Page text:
Info & Opinion
May 23, 2019
With news about big data, Aetna, Covance, GNS, Scrip, Quintiles, PPD, Icon, BioClinica, Merge, Medidata and GSK.
With news about FDA, CTMS, PMG Research, Inclinix, EMA, Hemofarm, Parexel and the Korea Drug Development Fund
David Underwood of Quanticate says some firms are giving short shrift to the basics of clinical trials
With news about Roche, Quintiles, Allscripts, Janssen, SGS, Oracle, TriReme, OpenClinica and FDA
Is the data-handling part of the pharmaceutical industry being inexact in its use of some key terms? Is it preparing intelligently for the future? Consultant George Laszlo wonders.
On the terminology front, he says sheer sloppiness is obscuring some of the most urgent priorities. His question: where exactly should the industry clean all that clinical data it’s gathering? What should that bucket be called, and what should it do?
Laszlo, by way of introduction, has worked for both goliath IT companies (IBM, Computer Sciences, and Fujitsu Consulting) and in the life sciences (Ayerst, Hoechst-Marion-Roussel and Schering-Plough). He’s old enough to have survived a few IT fads and young enough to pen a superb blog. Here’s one of his posts on data repositories. “A clinical data repository IS NOT a clinical data warehouse,” he writes.
The issue, for Laszlo, is that the industry is using the word “warehouse” too casually. “Almost everyone in the pharmaceutical industry has misinterpreted that word,” says Laszlo. “A data warehouse traditionally would be a system that is only used to access clean data.” SAS, Insightful and other companies take over from there, he notes.
You Say Toe-Mah-Toe
What most people in the industry really mean when they say “warehouse,” he says, is in fact a repository. “All the talks about clinical warehouses were actually about clinical data repositories,” he says of the DIA annual meeting.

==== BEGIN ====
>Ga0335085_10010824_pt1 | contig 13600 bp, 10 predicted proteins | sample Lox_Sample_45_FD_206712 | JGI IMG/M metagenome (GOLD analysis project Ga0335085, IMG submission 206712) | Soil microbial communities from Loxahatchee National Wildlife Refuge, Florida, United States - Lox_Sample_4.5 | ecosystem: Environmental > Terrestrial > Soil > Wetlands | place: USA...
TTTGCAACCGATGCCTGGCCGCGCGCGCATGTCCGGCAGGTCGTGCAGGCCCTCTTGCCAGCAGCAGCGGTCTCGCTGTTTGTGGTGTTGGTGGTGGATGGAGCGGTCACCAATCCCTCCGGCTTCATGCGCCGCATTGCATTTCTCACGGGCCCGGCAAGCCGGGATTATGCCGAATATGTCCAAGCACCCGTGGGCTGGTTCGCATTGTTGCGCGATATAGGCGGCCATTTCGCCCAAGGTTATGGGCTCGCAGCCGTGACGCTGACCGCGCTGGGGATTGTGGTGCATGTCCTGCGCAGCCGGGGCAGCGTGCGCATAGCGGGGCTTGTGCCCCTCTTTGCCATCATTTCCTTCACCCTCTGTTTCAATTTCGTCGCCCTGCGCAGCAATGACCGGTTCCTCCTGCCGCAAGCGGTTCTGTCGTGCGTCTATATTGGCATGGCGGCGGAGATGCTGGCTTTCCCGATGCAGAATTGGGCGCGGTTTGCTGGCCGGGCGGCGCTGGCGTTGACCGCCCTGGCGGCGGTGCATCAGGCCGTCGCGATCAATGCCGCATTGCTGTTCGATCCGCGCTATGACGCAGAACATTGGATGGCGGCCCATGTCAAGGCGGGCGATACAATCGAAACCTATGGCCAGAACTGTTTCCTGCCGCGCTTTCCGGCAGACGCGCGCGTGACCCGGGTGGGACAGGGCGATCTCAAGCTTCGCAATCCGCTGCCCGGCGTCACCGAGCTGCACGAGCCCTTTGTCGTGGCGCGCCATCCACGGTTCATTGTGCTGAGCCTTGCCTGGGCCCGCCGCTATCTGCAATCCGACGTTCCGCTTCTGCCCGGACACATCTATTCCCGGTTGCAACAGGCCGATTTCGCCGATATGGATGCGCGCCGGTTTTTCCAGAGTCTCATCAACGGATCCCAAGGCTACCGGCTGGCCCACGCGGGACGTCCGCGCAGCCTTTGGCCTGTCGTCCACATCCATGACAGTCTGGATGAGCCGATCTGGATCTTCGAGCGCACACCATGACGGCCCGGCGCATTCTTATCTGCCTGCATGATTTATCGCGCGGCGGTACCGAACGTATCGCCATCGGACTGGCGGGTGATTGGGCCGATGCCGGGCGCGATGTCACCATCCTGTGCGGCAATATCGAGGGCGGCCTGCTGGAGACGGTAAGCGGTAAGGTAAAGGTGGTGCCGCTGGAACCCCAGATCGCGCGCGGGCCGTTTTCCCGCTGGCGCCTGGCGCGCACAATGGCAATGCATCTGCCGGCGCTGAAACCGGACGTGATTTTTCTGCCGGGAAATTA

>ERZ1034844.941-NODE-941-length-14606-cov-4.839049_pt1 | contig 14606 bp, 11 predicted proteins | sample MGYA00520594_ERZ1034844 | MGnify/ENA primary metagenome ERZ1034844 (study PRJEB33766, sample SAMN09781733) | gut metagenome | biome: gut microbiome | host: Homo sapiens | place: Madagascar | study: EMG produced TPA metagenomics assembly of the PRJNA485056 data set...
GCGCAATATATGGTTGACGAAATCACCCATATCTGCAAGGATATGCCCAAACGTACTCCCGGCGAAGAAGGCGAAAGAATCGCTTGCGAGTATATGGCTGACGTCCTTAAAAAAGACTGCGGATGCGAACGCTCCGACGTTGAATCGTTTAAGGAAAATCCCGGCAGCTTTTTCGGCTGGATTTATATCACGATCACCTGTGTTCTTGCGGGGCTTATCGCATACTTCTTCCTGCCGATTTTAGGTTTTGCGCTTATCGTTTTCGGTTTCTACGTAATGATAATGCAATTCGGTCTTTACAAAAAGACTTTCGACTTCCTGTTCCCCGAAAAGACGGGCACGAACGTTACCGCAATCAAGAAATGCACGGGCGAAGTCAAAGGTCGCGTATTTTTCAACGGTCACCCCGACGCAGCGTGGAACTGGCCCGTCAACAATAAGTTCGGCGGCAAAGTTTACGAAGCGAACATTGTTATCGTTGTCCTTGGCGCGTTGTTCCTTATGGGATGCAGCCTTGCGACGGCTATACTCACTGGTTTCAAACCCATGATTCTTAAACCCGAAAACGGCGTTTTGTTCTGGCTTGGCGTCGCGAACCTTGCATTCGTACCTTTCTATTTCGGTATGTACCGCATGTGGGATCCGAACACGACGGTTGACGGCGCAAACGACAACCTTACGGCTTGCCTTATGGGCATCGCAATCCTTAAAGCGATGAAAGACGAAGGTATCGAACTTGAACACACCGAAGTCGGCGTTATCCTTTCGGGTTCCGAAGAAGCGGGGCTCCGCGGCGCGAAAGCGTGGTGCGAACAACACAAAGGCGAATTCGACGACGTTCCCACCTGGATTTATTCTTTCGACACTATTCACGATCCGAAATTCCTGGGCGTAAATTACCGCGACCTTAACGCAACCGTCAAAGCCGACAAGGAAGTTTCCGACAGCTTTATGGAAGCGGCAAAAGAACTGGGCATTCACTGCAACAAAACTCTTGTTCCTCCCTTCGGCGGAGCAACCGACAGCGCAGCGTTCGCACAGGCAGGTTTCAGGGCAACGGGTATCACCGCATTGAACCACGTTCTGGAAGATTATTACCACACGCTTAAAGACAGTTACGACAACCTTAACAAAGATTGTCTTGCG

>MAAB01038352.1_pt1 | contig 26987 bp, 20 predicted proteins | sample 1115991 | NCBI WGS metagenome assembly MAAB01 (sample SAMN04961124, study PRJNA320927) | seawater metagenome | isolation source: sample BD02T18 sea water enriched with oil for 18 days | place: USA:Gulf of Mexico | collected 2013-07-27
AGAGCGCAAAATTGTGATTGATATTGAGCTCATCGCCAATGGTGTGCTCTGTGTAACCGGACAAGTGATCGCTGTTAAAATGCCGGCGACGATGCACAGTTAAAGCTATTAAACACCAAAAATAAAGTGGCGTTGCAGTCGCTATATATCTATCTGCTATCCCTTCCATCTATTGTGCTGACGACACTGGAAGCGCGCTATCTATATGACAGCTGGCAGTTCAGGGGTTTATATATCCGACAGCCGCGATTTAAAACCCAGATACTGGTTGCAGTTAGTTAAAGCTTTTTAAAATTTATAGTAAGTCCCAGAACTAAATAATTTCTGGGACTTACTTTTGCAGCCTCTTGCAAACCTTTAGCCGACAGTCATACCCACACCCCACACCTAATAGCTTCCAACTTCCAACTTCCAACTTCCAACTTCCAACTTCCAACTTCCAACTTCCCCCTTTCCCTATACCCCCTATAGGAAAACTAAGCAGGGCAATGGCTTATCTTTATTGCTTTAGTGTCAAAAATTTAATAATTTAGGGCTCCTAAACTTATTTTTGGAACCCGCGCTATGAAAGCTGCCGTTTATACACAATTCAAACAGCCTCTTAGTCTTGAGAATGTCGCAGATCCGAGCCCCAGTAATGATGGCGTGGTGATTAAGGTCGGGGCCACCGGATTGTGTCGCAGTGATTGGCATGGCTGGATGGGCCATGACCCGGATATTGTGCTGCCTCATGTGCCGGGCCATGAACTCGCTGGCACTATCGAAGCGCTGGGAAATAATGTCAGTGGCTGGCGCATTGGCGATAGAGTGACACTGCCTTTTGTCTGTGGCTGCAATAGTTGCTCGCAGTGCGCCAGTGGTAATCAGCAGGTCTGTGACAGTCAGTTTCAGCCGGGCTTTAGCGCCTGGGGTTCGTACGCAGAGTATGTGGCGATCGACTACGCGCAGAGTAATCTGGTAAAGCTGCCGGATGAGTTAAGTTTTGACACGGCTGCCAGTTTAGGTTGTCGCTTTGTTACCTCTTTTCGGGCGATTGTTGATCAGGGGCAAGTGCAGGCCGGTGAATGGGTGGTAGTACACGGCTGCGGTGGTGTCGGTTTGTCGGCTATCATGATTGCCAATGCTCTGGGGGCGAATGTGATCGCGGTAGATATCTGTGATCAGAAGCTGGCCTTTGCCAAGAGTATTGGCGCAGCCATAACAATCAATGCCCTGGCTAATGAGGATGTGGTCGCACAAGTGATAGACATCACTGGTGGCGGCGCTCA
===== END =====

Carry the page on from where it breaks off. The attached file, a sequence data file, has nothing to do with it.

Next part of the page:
Is this a semantic issue? No, Laszlo says. The terminology may now be quite muddled, he concedes. Even so, he says it can be helpful to define one’s terms and adhere to the definitions. “With EDC coming on,” says Laszlo, “there is the question do you need a place to clean the data? From my perspective, the proper place is the clinical data repository.”
Hybrid studies of paper and electronic data are creating new data-cleaning issues, even in the EDC era, says Laszlo. Some EDC systems can’t check dependencies between patient visits. “A clinical data repository can be used for that, depending on the capabilities of the EDC vendor,” he notes.
In delivering that functionality, he says, there’s no reason EDC vendors may not step up on their own (or be persuaded to do so). But the use of a data repository could address the data cleaning issues—and provide other benefits. Laszlo says it’s a question of where each sponsor wants to do the cleaning, and how important ad hoc reporting on the clean data is post-cleaning. His view is that some key functions (related to collaboration, traceability and auditability) are not as well supported by clinical data management systems (CDMS), which were designed to be paper-dependent. Everything in a clinical data repository, on the other hand, is electronically traced and audited.
Laszlo says that combination of EDC and clinical data repositories will be attractive at companies of all sizes. Biotechs lacking big investments in traditional clinical data management systems are the first to see some of the benefits.
One of the key attractions of a clinical data repository is that the sources of clinical trial data are heterogeneous now. They are likely to become more so, with genomics and metabolomics and biomarkers being used more widely. Ideally, all that data should live in a centralized or federated, company-wide repository, he says. “That becomes your vault for everything that has to do with data,” Laszlo says. Laboratory data, a cheek swab of DNA, the demographic data from a patient—it should be stored in the same place.
Is there a trick to picking the right repository for clinical data? For Laszlo, it is not just a matter of functionality, which is fairly similar in the marketing literature for all of the clinical data repositories. Rather, the crux is a matter of a much more subjective ability to let ordinary employees grab data from the repository and do their jobs. That is a lot harder than it sounds. “It is not just the features and functions of the software but the way it’s delivered to the end user so that they can get back to productivity,” he says.
Editor’s note: the second part of this story can be found here and includes a few clinical data repository options, plus and their long-term advantages.